Could it be true? Could we really wave goodbye to those ghastly symptoms of hot flushes and mood swings and prolong fertility? According to scientists, yes we can.
This pivotal research could work wonders for older women – or women who have started the menopause early – who would like to have children, as it means this need not be the end of fertility.
'It offers a window of hope that menopausal women will be able to get pregnant using their own genetic material,' Konstantinos Sfakianoudis tells New Scientist, a gynaecologist at the Greek fertility clinic Genesis Athens.
'It is potentially quite exciting,' says Roger Sturmey at Hull York Medical School in the UK. 'But it also opens up ethical questions over what the upper age limit of mothers should be.'
Fertility in women usually peaks in their early 20 twenties, but generally for most women, by 50 the menopause will start to kick in, and the ovaries will stop releasing eggs. Most women are infertile before they reach this point, as ovulation tends to become more infrequent in the lead up to the menopause.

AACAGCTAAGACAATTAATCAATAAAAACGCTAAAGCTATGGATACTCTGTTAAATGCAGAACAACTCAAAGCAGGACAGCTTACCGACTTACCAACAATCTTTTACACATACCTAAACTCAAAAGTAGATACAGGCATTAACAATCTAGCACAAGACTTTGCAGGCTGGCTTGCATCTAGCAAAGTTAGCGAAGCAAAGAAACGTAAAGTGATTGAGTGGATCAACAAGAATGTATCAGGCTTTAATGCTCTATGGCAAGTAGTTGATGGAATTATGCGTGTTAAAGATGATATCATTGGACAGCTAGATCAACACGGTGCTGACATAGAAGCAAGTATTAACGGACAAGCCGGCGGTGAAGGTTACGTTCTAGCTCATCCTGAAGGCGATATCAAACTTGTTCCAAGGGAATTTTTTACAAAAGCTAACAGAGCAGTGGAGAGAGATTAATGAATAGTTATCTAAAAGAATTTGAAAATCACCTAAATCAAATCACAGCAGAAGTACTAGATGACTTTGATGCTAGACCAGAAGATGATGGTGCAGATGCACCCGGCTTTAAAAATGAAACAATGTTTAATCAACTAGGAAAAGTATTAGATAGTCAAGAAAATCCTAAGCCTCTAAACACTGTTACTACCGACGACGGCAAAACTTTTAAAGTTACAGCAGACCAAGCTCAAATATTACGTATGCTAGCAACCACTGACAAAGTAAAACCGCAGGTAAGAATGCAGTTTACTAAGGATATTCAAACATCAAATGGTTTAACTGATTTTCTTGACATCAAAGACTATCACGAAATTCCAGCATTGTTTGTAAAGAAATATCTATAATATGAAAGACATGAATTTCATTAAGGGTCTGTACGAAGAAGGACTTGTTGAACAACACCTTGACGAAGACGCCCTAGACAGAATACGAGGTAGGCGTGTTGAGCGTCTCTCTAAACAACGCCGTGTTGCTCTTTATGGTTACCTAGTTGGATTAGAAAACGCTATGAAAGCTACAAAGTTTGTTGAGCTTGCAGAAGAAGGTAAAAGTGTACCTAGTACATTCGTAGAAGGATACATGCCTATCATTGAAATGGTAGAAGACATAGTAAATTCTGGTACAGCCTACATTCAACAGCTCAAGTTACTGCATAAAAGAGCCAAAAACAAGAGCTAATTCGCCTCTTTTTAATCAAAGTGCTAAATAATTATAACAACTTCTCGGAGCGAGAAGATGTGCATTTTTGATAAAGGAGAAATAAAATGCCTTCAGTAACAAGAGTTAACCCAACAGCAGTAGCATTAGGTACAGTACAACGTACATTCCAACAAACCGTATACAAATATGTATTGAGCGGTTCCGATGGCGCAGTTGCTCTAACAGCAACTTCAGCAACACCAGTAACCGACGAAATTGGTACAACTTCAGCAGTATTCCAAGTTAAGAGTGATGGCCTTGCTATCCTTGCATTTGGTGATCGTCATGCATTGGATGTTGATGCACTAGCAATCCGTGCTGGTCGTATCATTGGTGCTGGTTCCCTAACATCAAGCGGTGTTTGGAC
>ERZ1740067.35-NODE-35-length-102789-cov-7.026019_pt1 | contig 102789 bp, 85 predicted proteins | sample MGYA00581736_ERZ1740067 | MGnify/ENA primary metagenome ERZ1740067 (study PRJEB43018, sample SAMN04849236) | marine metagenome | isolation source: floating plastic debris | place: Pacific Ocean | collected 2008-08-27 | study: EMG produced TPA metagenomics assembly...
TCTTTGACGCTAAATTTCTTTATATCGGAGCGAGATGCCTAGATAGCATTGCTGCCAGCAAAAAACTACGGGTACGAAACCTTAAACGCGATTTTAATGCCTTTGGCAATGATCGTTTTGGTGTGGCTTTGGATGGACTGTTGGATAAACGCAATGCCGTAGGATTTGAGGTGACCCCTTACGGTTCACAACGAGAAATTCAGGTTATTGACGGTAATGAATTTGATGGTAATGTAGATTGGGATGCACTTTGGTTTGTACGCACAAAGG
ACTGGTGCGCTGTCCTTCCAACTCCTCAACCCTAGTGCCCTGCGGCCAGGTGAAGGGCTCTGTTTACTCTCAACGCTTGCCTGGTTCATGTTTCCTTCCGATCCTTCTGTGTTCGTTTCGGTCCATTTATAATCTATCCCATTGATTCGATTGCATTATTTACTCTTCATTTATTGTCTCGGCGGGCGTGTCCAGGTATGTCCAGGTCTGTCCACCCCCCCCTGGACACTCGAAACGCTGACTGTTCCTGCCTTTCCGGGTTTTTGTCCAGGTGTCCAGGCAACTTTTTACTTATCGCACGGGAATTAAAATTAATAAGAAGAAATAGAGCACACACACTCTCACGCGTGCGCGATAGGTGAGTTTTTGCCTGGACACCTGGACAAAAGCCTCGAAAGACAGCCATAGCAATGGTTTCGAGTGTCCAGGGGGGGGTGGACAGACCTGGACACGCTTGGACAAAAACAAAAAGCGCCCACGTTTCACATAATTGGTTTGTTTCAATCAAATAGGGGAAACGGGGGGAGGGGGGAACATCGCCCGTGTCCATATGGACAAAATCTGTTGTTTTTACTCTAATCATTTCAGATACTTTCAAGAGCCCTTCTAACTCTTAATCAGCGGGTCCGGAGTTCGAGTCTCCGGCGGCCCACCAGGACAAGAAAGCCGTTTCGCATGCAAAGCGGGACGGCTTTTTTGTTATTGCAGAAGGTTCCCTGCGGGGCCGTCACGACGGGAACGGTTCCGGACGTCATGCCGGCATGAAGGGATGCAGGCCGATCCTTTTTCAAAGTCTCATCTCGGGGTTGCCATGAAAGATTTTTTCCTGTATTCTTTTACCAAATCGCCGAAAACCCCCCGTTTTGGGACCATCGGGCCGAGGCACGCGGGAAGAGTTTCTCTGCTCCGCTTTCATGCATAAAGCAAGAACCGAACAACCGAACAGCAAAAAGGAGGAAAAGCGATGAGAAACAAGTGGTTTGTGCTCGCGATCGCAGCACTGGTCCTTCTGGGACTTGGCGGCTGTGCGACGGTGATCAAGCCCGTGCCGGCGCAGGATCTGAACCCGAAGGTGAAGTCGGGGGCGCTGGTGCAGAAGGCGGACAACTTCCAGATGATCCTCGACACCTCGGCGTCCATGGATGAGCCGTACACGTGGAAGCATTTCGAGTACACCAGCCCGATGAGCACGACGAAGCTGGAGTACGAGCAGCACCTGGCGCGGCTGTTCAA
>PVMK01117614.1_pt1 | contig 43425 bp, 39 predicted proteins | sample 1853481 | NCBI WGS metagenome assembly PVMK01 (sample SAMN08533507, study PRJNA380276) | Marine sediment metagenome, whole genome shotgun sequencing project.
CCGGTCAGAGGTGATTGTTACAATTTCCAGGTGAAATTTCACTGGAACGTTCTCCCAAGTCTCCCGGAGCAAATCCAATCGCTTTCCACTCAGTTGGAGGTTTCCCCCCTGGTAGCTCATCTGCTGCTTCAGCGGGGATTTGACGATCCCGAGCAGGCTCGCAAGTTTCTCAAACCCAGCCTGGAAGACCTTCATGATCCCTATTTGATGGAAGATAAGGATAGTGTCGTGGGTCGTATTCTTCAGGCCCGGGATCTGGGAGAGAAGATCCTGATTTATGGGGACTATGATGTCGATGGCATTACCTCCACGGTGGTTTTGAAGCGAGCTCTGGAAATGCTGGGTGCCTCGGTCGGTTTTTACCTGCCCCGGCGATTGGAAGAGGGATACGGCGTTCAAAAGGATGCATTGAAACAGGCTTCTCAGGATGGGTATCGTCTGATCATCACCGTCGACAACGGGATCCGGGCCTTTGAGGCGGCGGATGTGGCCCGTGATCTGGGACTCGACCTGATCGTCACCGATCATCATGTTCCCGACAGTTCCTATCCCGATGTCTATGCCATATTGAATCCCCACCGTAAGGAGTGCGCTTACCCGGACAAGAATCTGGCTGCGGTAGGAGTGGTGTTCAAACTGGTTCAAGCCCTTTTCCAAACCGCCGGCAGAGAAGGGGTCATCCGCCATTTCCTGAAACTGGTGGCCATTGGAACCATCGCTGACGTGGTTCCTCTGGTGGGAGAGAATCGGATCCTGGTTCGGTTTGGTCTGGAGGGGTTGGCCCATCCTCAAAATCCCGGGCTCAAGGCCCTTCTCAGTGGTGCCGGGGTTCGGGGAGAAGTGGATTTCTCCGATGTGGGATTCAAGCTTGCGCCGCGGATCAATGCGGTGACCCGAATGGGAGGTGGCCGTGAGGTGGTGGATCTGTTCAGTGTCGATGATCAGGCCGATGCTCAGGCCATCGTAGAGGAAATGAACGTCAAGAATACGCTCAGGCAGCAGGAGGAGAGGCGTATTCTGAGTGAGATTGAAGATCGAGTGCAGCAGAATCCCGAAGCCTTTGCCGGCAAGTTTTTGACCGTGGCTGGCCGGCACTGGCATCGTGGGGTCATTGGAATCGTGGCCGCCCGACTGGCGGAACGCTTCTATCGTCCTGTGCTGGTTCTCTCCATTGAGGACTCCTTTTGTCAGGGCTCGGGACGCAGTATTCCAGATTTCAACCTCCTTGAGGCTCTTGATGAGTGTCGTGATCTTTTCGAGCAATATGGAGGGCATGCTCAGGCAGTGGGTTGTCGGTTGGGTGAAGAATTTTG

But of course, more and more women are leaving it much later to have children, and if the menopause comes early – in some cases it can begin even before 40 – it can be difficult and troubling for them to come to terms with the fact they might not be able to have children at all.
But this promising research gives hope to women who have put off motherhood until later in life, as it opens up a window to have children much later.
In an attempt to turn back the fertility clock for early menopausal women, Konstantinos Sfakianoudis and his research team injected menopausal women's ovaries with platelet-rich plasma (PRP), which is widely used to help wounds heal faster.
Mr Sfakianoudis claims after they injected PRP, the menstrual cycles of these menopausal women restarted and they were able to collect and fertilise the eggs that were released.
'I had a patient whose menopause had established five years ago, at the age of 40,' Sfakianoudis toldNew Scientist. Six months after the team injected PRP into her ovaries, she experienced her first period since the menopause kicked in.
Sfakianoudis's team has since been able to collect three eggs from this woman. The researchers say they have successfully fertilised two using her husband's sperm. These embryos are now on ice – the team is waiting until there are at least three before implanting some in her uterus.
But with this, it poses the question: what will be the cut-off age for menopausal women who want to have children? Will women in their 70s be able to restart their periods in a hope to have more kids?
What age do you deem too old to start having children?